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1999 Krebs Lecture

1999 Edwin G. Krebs Lectureship in Molecular Pharmacology

The Twelfth Annual Edwin G. Krebs Lecture in Molecular Pharmacology
Sponsored by an from endowment Sterling Winthrop, Inc.
Elementary and Global Aspects of Calcium Signaling
Michael J. Berridge, Ph.D.
Deputy Chief Scientific Officer, Laboratory of Molecular Signaling, The Babraham Institute; Honorary Professor of Cel Signaling, University of Cambridge

Wednesday, March 29, 1999
3:30 PM, Room T-625 HSC

Dr. Michael J. Berridge is best known for his discovery of the second messenger inositol trisphosphate (IP 3), which plays a universal role in regulating cellular processes including cell growth and synaptic transmission. His studies on cell signaling began with research on control of fluid secretion by an insect salivary gland. A role for second messengers in controlling secretion was first recognized when cyclic AMP was found to mimic the stimulatory action of 5-hydroxytryptamine. Subsequent studies revealed the integrated action of the cyclic AMP and calcium messenger systems and showed that signal calcium could be derived from both external and internal reservoirs. In collaboration with John Fain, he provided the first direct evidence to support Robert Michell's hypothesis that hydrolysis of inositol lipids played a role in calcium signaling. Berridge then developed the new approach of measuring the formation of inositol phosphates directly, demonstrated that 5-hydroxytryptamine stimulated rapid formation of IP 3, and proposed that this metabolite might function as a second messenger. Such a messenger role was rapidly verified when IP 3 was found to mobilize calcium when added to permeabilized cells or injected into intact cells, and this calcium response has now been found to be important in intracellular regulation in nearly all cell types. Berridge's pioneering work opened the way for studies which showed that this novel signaling pathway mediates the actions of many hormones, neurotransmitters and drugs, establishing the IP 3 regulatory pathway as one of the most important in cell physiology and molecular pharmacology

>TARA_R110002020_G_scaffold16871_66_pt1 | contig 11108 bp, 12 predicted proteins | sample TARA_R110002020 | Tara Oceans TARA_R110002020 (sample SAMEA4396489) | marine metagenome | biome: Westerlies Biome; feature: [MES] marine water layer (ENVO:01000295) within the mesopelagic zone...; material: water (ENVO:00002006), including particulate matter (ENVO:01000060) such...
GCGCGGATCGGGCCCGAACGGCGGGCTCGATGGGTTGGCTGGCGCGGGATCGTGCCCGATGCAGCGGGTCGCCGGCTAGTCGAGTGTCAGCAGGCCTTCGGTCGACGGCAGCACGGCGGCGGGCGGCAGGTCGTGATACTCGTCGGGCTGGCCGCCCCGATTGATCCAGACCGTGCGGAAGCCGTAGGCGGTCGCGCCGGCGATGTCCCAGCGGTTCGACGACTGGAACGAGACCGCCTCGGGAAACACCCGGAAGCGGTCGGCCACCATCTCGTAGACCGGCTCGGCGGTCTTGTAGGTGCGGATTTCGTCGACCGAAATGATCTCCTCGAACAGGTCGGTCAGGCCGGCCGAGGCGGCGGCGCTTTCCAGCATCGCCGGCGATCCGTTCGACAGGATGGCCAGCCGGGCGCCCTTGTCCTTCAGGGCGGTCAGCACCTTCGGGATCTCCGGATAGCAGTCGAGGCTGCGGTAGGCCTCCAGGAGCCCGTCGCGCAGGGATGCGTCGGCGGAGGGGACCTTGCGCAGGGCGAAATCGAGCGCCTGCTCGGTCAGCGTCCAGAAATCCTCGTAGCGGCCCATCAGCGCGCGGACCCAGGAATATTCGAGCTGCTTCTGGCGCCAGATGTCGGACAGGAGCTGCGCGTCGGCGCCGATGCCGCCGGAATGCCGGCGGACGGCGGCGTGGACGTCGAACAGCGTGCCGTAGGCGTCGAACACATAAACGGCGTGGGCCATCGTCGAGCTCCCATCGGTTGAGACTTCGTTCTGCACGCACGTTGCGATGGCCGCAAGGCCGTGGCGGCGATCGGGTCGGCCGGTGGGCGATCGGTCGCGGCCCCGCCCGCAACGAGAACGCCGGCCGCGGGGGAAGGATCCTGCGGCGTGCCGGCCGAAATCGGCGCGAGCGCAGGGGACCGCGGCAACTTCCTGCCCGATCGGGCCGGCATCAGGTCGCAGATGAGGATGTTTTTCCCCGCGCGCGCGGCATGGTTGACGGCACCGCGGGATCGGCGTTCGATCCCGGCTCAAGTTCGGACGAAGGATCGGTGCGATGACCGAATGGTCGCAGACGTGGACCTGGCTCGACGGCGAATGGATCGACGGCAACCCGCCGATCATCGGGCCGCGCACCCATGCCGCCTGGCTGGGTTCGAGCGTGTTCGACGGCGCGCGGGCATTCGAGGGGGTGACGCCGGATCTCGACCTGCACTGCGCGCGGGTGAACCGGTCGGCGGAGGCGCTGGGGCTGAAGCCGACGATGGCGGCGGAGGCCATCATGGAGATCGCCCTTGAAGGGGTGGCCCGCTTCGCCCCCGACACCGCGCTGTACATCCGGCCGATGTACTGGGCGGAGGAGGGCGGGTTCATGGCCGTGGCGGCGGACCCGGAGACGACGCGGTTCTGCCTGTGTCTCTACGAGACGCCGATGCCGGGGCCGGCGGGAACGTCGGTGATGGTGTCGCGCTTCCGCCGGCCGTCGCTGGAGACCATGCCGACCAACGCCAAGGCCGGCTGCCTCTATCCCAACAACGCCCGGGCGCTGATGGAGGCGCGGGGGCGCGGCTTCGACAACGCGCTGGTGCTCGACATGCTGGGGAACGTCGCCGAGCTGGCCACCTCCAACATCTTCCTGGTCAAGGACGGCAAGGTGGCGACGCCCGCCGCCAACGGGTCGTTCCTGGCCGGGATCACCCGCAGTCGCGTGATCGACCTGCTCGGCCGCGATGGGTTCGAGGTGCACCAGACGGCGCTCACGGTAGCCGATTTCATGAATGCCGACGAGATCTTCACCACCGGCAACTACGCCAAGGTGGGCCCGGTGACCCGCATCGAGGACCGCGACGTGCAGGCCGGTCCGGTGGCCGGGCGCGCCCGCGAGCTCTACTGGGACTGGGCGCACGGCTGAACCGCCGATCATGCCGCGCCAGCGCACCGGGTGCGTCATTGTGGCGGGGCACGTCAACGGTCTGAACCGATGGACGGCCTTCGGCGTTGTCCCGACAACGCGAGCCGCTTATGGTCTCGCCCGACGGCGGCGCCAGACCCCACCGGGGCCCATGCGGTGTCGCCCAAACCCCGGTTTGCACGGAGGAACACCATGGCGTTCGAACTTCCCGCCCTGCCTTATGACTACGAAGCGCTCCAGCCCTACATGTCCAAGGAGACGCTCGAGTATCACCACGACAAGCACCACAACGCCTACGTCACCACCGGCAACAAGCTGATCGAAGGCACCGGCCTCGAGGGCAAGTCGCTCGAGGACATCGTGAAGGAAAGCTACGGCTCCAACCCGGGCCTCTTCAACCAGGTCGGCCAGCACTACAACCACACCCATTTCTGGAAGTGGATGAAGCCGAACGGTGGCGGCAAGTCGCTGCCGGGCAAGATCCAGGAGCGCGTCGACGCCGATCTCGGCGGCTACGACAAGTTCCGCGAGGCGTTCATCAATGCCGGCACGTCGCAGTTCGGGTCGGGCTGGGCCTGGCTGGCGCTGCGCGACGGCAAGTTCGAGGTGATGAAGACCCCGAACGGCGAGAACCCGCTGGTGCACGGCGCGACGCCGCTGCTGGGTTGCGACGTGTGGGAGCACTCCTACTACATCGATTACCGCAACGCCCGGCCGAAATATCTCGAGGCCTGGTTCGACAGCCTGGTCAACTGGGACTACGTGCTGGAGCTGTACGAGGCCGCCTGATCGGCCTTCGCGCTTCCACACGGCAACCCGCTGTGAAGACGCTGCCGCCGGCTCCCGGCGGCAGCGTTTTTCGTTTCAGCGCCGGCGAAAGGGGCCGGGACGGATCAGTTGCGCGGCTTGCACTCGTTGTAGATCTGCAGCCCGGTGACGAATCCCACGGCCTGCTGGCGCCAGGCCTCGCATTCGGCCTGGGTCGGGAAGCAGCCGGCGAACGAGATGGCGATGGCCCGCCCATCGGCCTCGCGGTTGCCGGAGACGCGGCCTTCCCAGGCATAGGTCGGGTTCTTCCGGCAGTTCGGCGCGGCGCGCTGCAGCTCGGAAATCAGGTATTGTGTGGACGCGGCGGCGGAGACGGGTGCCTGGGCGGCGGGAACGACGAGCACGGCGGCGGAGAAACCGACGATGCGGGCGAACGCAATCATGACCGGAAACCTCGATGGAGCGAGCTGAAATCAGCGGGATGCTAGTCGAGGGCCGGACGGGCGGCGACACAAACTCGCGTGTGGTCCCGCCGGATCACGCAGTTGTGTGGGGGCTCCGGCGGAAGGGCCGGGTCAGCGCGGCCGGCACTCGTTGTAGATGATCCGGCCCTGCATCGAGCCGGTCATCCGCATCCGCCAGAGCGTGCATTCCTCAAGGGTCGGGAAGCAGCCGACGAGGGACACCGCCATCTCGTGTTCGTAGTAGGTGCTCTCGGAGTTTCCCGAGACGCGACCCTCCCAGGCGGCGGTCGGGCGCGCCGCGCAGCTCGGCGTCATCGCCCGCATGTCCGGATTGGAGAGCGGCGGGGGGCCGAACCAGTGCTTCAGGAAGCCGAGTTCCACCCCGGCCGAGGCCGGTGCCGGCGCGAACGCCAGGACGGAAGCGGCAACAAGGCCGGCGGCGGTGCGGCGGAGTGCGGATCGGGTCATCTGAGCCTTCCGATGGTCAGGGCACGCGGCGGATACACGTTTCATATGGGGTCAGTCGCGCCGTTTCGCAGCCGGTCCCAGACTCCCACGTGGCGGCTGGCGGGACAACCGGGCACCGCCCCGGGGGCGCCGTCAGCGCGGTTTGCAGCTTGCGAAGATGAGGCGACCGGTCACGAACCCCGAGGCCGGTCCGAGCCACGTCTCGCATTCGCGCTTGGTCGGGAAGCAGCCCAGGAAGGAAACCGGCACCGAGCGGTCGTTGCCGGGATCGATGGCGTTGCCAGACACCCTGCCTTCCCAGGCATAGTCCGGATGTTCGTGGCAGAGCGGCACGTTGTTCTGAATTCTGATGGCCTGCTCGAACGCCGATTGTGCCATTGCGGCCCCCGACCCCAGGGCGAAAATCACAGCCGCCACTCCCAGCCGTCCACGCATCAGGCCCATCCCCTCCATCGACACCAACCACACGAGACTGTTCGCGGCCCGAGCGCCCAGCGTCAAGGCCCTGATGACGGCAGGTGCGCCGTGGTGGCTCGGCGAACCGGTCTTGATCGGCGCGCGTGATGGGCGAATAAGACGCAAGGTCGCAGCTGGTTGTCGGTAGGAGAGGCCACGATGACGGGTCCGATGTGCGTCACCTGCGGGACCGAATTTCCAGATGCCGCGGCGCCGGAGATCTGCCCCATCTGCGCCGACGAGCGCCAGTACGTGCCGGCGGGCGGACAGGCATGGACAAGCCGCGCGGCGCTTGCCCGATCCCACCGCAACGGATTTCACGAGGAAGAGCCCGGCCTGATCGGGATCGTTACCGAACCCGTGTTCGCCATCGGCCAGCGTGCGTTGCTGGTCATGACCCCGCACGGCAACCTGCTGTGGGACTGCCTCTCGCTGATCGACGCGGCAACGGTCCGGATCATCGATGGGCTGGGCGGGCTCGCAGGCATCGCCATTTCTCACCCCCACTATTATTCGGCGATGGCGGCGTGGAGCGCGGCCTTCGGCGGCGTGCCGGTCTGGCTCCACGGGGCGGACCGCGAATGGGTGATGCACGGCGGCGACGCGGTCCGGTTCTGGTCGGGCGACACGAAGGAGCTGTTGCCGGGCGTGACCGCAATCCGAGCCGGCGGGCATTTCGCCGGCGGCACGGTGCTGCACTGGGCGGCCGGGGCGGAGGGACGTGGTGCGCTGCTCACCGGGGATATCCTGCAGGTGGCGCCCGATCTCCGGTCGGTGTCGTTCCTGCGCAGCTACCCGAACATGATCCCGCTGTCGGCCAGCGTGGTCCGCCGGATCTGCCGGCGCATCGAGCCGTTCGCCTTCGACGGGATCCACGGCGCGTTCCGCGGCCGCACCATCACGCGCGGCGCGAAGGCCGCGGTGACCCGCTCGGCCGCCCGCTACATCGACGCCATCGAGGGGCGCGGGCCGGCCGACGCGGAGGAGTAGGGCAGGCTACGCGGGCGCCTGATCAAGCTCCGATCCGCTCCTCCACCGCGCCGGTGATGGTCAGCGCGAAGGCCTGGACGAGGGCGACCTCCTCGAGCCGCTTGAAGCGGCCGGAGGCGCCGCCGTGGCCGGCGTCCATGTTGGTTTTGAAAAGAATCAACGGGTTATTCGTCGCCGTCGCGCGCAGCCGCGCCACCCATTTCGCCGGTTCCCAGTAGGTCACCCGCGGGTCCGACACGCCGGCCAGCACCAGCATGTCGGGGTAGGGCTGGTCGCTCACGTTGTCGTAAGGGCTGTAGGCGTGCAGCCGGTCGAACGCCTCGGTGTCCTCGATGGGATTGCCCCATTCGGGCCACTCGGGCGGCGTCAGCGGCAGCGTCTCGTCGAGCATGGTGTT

Dr. Berridge received his B.Sc. in zoology and chemistry at the University College of Rhodesia and Nyasaland in 1960 and his Ph.D. degree for research in insect physiology with Sir Vincent Wigglesworth at the University of Cambridge in 1964. After postdoctoral research at the University of Virginia and Case Western Reserve University, Berridge returned to Cambridge to take up an appointment at the AFRC Unit of Insect Neurophysiology and Pharmacology in 1969. He is currently Scientific Director at The Babraham Institute Laboratory of Molecular Signaling in Cambridge and an Honorary Professor at the University of Cambridge. He is a Fellow of Trinity College and of The Royal Society. He has received numerous awards including The King Faisal International Prize in Science, The Louis Jeantet Prize in Medicine, The Albert Lasker Medical Research Award, The Heineken Prize for Biochemistry and Biophysics and The Wolf Foundation Prize in Medicine. In 1998, Berridge was knighted for his service to science.